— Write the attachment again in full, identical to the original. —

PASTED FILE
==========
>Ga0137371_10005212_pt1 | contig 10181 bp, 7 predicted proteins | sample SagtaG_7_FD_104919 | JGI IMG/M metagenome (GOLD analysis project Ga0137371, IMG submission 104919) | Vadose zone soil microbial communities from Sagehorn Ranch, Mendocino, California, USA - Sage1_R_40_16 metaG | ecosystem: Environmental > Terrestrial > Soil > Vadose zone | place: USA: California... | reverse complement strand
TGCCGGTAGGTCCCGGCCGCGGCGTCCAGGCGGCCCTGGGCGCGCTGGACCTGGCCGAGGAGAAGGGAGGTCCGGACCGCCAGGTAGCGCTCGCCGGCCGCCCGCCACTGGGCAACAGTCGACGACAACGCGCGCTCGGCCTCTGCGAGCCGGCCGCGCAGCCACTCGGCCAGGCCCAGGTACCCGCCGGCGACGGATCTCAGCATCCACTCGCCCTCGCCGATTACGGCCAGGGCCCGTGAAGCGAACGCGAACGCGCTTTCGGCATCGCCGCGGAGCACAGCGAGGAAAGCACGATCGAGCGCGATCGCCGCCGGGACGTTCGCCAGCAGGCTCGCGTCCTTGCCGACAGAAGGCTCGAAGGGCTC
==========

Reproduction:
>Ga0137371_10005212_pt1 | contig 10181 bp, 7 predicted proteins | sample SagtaG_7_FD_104919 | JGI IMG/M metagenome (GOLD analysis project Ga0137371, IMG submission 104919) | Vadose zone soil microbial communities from Sagehorn Ranch, Mendocino, California, USA - Sage1_R_40_16 metaG | ecosystem: Environmental > Terrestrial > Soil > Vadose zone | place: USA: California... | reverse complement strand
TGCCGGTAGGTCCCGGCCGCGGCGTCCAGGCGGCCCTGGGCGCGCTGGACCTGGCCGAGGAGAAGGGAGGTCCGGACCGCCAGGTAGCGCTCGCCGGCCGCCCGCCACTGGGCAACAGTCGACGACAACGCGCGCTCGGCCTCTGCGAGCCGGCCGCGCAGCCACTCGGCCAGGCCCAGGTACCCGCCGGCGACGGATCTCAGCATCCACTCGCCCTCGCCGATTACGGCCAGGGCCCGTGAAGCGAACGCGAACGCGCTTTCGGCATCGCCGCGGAGCACAGCGAGGAAAGCACGATCGAGCGCGATCGCCGCCGGGACGTTCGCCAGCAGGCTCGCGTCCTTGCCGACAGAAGGCTCGAAGGGCTC